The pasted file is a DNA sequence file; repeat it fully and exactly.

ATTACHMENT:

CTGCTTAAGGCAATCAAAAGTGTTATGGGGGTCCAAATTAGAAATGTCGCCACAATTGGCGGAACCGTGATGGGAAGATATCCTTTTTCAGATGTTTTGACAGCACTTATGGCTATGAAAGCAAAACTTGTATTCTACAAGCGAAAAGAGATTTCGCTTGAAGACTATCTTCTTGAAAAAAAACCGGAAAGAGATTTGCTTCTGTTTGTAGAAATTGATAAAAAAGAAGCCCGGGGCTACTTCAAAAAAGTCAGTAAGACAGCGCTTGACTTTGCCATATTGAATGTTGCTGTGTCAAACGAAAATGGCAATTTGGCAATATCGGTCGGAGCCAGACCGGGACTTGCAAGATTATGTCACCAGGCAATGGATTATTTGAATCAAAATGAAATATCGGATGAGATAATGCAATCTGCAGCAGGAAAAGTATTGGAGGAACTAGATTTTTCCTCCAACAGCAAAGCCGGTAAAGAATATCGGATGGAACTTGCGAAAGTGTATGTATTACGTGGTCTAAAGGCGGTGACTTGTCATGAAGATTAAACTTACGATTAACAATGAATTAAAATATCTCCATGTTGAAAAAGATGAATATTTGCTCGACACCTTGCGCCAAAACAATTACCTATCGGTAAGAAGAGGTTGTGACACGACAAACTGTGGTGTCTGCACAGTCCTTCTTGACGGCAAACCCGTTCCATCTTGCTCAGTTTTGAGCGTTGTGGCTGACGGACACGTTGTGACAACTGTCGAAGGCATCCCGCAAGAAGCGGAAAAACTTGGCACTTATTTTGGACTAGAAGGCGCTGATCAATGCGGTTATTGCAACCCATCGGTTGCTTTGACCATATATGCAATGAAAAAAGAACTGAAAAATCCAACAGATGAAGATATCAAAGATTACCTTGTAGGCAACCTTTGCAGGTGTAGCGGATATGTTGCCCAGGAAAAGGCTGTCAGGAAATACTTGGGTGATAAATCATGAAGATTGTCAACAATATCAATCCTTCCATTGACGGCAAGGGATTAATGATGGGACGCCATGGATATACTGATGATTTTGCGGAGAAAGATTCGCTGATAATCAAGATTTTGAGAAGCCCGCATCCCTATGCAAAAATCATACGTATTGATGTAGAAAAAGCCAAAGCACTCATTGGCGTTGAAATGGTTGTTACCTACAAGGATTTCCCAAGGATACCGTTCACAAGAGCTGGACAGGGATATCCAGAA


CTGCTTAAGGCAATCAAAAGTGTTATGGGGGTCCAAATTAGAAATGTCGCCACAATTGGCGGAACCGTGATGGGAAGATATCCTTTTTCAGATGTTTTGACAGCACTTATGGCTATGAAAGCAAAACTTGTATTCTACAAGCGAAAAGAGATTTCGCTTGAAGACTATCTTCTTGAAAAAAAACCGGAAAGAGATTTGCTTCTGTTTGTAGAAATTGATAAAAAAGAAGCCCGGGGCTACTTCAAAAAAGTCAGTAAGACAGCGCTTGACTTTGCCATATTGAATGTTGCTGTGTCAAACGAAAATGGCAATTTGGCAATATCGGTCGGAGCCAGACCGGGACTTGCAAGATTATGTCACCAGGCAATGGATTATTTGAATCAAAATGAAATATCGGATGAGATAATGCAATCTGCAGCAGGAAAAGTATTGGAGGAACTAGATTTTTCCTCCAACAGCAAAGCCGGTAAAGAATATCGGATGGAACTTGCGAAAGTGTATGTATTACGTGGTCTAAAGGCGGTGACTTGTCATGAAGATTAAACTTACGATTAACAATGAATTAAAATATCTCCATGTTGAAAAAGATGAATATTTGCTCGACACCTTGCGCCAAAACAATTACCTATCGGTAAGAAGAGGTTGTGACACGACAAACTGTGGTGTCTGCACAGTCCTTCTTGACGGCAAACCCGTTCCATCTTGCTCAGTTTTGAGCGTTGTGGCTGACGGACACGTTGTGACAACTGTCGAAGGCATCCCGCAAGAAGCGGAAAAACTTGGCACTTATTTTGGACTAGAAGGCGCTGATCAATGCGGTTATTGCAACCCATCGGTTGCTTTGACCATATATGCAATGAAAAAAGAACTGAAAAATCCAACAGATGAAGATATCAAAGATTACCTTGTAGGCAACCTTTGCAGGTGTAGCGGATATGTTGCCCAGGAAAAGGCTGTCAGGAAATACTTGGGTGATAAATCATGAAGATTGTCAACAATATCAATCCTTCCATTGACGGCAAGGGATTAATGATGGGACGCCATGGATATACTGATGATTTTGCGGAGAAAGATTCGCTGATAATCAAGATTTTGAGAAGCCCGCATCCCTATGCAAAAATCATACGTATTGATGTAGAAAAAGCCAAAGCACTCATTGGCGTTGAAATGGTTGTTACCTACAAGGATTTCCCAAGGATACCGTTCACAAGAGCTGGACAGGGATATCCAGAA